Posted by Thelma Marshall, VP of Solutions, April 9, 2020

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Your warehouse probably spends time and money on improving workplace safety. But safe a warehouse requires more than safe equipment and a safety management system. Some workers compromise safety for everyone with their poor attitudes and safety misconceptions.

How do you recognize and change poor safety attitudes? Think about the psychology behind the behavior. Workers often make unsafe decisions because they have never been hurt while doing their job in an unsafe way. Complacency sets in and leads to poor decisions when it comes to safety protocol.

Herbert William Heinrich’s book, “Industrial Accident Prevention: A Scientific Approach,” contends that 88 percent of accidents are caused by unsafe behaviors. Heinrich’s accident triangle theory suggests that for every 330 unsafe acts, 29 will result in minor injuries and 1 in a major or lost-time incident.

Why the poor attitude?

Unsafe behavior typically happens because workers become careless, complacent or fail to take safety seriously. Operators and employees on the warehouse floor should remember safety-first protocol. But it is easy for people to believe that nothing bad will happen. They don’t consider the real risk involved.

Workers are also balancing productivity demands with safety. When time is limited and demands are high, safety often is seen as less important.

Monitoring and proactive management is key to recognizing these poor attitudes and behaviors and addressing them.

Here’s how:

  • Stress and pressure can lead to poor choices and mistakes. Identify safety infractions occurring when workers are under pressure to produce more.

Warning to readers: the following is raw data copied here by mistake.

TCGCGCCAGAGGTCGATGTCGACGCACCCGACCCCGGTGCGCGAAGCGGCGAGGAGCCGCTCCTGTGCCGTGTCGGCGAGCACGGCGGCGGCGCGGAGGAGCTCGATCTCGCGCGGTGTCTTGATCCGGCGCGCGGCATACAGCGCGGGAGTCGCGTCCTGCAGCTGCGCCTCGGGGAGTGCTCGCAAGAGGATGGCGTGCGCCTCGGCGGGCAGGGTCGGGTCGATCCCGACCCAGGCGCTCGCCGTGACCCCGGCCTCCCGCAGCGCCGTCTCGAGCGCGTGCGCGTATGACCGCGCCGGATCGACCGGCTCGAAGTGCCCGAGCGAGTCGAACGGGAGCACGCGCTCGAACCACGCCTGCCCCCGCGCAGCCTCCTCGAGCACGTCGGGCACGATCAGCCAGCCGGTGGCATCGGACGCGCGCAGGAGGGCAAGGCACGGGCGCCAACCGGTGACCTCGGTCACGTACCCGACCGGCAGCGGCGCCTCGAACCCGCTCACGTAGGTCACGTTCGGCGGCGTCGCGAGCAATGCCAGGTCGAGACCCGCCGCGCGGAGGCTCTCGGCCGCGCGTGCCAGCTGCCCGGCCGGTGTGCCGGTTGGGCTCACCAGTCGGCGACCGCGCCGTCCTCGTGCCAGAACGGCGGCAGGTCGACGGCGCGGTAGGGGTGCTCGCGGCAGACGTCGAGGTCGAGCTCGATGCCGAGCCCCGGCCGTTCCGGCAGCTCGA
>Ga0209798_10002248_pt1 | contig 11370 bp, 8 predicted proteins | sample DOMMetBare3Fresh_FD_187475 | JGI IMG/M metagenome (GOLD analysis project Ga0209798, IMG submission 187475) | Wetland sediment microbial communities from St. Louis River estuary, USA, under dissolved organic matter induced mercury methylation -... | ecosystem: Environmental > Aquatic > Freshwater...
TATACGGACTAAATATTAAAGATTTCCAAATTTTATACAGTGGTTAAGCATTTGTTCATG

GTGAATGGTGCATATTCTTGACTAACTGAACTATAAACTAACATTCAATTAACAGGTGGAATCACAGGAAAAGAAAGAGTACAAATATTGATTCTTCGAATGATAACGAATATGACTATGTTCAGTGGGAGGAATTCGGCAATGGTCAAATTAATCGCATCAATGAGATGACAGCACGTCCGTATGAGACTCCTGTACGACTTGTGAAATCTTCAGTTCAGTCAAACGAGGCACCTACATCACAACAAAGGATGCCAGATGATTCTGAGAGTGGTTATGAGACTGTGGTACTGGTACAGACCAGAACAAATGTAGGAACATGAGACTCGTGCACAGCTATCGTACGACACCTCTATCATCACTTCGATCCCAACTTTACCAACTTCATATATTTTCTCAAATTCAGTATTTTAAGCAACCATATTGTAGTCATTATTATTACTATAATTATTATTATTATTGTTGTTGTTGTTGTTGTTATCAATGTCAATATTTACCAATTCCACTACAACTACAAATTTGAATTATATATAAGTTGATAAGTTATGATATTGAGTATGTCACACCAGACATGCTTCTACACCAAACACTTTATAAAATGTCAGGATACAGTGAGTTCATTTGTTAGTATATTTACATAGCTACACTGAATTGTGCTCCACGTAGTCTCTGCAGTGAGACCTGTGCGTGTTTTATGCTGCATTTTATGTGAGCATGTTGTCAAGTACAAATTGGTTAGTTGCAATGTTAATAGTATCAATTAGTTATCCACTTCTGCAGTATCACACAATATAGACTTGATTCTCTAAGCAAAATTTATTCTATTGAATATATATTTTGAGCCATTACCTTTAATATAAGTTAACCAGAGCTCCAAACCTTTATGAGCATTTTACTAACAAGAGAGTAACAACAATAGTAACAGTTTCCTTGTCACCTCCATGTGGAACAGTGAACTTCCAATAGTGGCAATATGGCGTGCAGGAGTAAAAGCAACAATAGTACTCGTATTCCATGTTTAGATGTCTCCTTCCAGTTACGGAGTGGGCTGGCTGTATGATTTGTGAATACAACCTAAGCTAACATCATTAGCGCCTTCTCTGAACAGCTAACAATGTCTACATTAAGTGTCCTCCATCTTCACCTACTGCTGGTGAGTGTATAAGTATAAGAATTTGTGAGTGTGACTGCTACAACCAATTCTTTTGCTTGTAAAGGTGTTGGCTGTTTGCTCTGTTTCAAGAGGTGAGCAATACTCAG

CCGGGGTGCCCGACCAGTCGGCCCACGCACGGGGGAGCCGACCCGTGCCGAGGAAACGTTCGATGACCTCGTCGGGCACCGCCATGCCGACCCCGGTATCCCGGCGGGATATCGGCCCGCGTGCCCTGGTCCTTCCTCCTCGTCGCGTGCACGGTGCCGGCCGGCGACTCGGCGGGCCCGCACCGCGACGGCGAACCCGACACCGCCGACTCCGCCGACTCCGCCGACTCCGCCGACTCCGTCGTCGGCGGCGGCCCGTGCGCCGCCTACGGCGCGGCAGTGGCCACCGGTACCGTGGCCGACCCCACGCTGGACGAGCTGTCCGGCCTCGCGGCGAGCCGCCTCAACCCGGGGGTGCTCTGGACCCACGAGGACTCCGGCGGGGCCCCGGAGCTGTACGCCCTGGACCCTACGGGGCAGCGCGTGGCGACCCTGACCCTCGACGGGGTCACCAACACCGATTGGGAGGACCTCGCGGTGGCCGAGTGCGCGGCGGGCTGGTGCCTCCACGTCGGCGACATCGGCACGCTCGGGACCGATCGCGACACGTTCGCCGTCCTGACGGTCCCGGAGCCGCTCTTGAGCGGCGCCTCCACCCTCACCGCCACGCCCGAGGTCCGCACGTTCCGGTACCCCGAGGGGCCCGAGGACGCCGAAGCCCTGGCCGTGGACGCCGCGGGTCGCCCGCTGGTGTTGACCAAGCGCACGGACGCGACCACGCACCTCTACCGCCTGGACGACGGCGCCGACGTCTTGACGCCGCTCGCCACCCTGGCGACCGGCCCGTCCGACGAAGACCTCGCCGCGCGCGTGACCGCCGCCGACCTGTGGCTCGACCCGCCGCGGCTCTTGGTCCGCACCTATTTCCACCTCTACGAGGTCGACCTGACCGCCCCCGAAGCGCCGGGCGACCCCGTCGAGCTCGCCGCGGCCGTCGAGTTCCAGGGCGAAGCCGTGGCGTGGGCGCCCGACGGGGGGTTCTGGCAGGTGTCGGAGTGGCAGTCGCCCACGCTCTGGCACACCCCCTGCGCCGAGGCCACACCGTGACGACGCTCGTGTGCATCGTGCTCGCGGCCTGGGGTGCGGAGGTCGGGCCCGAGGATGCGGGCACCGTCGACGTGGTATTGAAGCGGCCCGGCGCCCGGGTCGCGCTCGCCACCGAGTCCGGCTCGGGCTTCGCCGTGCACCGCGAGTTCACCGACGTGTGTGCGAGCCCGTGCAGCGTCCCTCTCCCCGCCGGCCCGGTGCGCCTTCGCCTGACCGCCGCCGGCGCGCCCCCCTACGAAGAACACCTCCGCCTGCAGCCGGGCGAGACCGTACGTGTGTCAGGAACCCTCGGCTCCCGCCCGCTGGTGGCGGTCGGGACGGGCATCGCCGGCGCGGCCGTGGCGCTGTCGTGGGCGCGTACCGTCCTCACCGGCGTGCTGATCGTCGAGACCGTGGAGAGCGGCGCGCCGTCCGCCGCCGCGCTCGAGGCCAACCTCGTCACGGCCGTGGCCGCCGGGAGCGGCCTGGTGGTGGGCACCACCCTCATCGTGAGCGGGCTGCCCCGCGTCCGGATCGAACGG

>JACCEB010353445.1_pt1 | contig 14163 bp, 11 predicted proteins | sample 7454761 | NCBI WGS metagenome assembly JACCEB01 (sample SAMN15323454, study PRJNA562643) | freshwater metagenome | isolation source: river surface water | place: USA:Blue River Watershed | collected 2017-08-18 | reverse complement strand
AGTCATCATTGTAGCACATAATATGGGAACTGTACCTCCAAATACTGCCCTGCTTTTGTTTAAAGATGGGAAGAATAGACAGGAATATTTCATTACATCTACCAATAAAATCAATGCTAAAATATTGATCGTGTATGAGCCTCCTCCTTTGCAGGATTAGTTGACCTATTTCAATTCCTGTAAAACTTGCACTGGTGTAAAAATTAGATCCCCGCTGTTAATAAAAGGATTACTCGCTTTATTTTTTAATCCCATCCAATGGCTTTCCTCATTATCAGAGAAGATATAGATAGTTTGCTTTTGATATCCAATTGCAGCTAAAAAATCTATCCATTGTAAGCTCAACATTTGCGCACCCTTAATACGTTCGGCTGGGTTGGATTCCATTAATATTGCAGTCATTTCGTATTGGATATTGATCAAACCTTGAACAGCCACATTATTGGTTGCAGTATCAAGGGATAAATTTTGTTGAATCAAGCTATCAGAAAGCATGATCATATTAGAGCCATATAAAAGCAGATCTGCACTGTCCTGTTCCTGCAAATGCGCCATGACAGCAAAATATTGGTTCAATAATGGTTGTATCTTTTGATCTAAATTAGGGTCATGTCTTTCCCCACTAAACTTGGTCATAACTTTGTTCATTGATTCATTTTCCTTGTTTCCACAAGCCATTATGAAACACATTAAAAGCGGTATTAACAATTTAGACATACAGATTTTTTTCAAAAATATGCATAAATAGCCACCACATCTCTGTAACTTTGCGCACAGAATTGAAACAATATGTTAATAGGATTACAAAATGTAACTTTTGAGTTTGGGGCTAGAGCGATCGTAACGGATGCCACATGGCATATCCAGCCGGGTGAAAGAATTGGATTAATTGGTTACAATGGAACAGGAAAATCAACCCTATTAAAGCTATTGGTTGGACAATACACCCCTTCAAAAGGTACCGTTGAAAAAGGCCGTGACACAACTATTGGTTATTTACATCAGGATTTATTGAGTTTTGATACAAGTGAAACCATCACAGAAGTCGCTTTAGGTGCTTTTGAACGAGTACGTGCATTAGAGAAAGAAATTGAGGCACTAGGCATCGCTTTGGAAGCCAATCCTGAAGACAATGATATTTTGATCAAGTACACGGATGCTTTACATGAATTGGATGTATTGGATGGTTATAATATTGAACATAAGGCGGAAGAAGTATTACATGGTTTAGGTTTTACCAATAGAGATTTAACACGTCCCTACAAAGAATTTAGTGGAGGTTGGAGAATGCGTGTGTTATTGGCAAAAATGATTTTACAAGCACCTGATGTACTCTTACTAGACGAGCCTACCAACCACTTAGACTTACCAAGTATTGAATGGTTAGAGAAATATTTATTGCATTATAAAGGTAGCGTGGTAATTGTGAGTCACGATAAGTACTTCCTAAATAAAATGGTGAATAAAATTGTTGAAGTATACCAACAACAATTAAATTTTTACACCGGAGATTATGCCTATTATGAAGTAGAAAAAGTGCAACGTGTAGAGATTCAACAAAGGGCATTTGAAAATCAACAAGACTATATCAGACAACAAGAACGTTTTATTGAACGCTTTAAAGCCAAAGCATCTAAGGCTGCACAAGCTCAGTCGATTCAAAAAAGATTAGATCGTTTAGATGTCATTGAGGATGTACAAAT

• Eyes should look beyond productivity results and recognize when priorities become skewed and safety initiatives are regularly ignored.
  • Telematic monitoring identifies the “what, when and why” of safety infractions and can bring violations to your attention, like sounding an alarm when the speed of a forklift exceeds the pre-set speed limit.  
  • Implement short rest periods for operators under high production stress or that have been completing strenuous tasks. 

Safety as a group effort

Team members should be encouraged to look out for their coworkers and anything that compromises safety.

  • Explain what to look out for. It is necessary to equip employees with the tools to expand their scope of working objectives to include “eyes for hazards and waste.”  
  • Everyone should feel safe in reporting and discussing safety concerns.

The psychology of behavior

Positive and negative influences can change poor attitudes. If your team believes that thinking and behaving safely is best for all concerned, then they will probably send negative social cues toward anyone who deviates from safe behavior. Since most people want to be accepted within their workgroup, they typically revert to safe behavior to comply.

Safety is an ongoing challenge. Accidents happen when workers exhibit poor attitudes about safety and demonstrate risky behavior. Using advanced telematics to monitor human behavior, skills, and attitudes about safety protocol can help predict and prevent accidents.

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